This book tells the story of a young curious Indian girl named Pocahontas. Pocahontas is the daughter of king Powhatan. She worked in the fields along with the other women and children. One day, the village received message of palefaces down by the river. She remembered stories that a wise old women, Hapsis, told about her encounters among the paleface. Then, Pocahontas forces her brother to go with her so she could see the palefaces. When they return back to the village, Pocahontas was disappointed to learn that she missed the palefaces. The palefaces came to the village while she was away. The Indians begin not to trust the palefaces. Powhatan captured Captain John Smith, the paleface leader, and held him prison. He had a great feast with plans to kill Captain John Smith in hope it would drive the rest away. Pocahontas uses the Laws of the tribe to save his life. She becomes friends with Captain John Smith. She learned some of their language, that they were English, and that they called her Indian. However, many Indians in her village still did not trust the Englishmen. When the Englishmen were starving Pocahontas brought them food. She always treated them like friends and questioned why her father and other Indians thought they were enemy. In attempts to work a deal with Powhatan, the Englishmen capture Pocahontas and held her as their prisoner. Because she was just a child, she stayed with the Governor Gates family. Governor Gates has two daughters Pocahontas’s age. They taught Pocahontas to speak their language, their culture, and how to read. Pocahontas met a guardsmen named John Rolfe and fell in love. Their marriage eased some of the tension between the Indian and the English. Pocahontas and John had a son, they named Thomas. When her father never came to see her son, Pocahontas decided to travel to London with her husband and son. While in London Pocahontas became homesick and passed away before she could return home.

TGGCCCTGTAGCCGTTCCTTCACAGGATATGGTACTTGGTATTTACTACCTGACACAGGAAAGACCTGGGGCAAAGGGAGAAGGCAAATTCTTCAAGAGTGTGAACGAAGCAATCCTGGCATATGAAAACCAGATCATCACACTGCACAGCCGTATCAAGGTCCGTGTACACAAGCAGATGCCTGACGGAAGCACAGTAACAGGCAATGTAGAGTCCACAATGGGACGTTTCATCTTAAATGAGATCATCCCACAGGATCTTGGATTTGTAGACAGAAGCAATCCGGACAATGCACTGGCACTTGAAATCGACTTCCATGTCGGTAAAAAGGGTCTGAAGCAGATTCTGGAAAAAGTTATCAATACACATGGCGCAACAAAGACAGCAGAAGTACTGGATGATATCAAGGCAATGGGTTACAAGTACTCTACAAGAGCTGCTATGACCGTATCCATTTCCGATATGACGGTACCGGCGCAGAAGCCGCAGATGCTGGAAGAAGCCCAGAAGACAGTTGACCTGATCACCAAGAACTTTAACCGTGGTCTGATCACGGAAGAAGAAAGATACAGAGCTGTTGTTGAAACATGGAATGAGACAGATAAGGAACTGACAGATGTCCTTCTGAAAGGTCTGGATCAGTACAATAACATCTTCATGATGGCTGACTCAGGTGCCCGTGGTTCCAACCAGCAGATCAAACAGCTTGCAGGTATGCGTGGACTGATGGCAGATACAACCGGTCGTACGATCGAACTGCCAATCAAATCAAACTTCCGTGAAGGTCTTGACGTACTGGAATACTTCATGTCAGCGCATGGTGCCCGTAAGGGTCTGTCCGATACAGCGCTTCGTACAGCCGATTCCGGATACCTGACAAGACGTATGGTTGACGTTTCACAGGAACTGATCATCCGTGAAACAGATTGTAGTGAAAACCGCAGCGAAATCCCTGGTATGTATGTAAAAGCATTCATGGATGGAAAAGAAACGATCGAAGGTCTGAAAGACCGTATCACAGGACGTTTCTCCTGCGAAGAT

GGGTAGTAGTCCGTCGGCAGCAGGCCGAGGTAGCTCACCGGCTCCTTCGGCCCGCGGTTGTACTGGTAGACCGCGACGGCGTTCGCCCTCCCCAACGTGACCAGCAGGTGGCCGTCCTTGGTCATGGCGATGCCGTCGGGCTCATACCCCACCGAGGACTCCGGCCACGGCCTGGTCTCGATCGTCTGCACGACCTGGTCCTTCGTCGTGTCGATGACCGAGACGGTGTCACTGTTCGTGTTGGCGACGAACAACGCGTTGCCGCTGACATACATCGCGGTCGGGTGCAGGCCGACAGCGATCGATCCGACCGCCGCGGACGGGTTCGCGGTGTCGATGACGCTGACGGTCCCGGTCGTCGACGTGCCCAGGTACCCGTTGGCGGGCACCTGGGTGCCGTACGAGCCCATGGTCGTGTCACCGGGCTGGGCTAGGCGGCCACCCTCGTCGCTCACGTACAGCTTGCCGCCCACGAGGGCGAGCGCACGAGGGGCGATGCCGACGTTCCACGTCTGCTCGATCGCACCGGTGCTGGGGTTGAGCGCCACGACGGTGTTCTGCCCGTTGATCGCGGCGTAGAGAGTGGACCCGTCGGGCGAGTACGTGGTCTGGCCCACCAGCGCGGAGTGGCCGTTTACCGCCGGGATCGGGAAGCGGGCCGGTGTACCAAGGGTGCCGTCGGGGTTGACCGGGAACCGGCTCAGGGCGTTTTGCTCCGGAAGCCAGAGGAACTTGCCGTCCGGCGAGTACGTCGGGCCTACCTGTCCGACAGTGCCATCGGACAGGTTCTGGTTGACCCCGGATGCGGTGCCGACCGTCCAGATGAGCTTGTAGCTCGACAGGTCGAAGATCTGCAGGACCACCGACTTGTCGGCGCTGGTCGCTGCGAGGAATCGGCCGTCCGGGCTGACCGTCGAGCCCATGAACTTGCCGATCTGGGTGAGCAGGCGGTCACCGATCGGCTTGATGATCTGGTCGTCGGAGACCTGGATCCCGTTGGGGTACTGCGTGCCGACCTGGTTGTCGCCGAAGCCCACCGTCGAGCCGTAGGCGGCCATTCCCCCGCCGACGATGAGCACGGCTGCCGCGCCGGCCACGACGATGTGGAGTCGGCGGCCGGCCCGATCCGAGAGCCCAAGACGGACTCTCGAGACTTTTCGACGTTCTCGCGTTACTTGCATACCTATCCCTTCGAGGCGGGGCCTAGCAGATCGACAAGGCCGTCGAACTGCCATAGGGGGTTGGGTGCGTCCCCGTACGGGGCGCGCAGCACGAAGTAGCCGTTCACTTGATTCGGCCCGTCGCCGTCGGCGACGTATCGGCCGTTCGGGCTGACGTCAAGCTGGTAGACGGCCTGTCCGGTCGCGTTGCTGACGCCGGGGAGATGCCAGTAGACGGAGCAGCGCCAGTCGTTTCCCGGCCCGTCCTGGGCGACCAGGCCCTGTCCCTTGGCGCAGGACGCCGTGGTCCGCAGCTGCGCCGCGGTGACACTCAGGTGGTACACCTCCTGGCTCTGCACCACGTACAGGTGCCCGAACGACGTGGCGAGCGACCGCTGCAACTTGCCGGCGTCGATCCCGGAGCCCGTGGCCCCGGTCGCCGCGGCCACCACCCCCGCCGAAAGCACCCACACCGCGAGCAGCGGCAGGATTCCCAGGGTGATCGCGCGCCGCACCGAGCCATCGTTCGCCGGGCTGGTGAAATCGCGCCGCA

I give this book a four star rating. This book was categorized as a Biography in the literacy center but I also felt like it could be historical fiction too.It not only was about Pocahontas, but also included how the English presence in America changed the Indians way of life. This is also a story about trust. I believe the Indians would have had more trust for the Englishmen if the Englishmen would have left their guns at home and not brought them into the Indian villages when the visited.
Ask students to create a landmark that commemorates both the European Settlers and the Native American viewpoints concerning the Colonizing of America. They may either draw an illustration of their proposed landmark or create a small-scale model of it using various art supplies. Then, have each student present his landmark, along with an explanation of its symbolism, in front of the class. I remember my son doing this for school one year. This lesson can be found at TeacherVision: http://www.teachervision.fen.com/than...
According to Scholastic Book Wizard, this book has a lexile measurement of 370L and a guided reading of O. Using this information, I believe students in grades 3 – 5 would find this story interesting.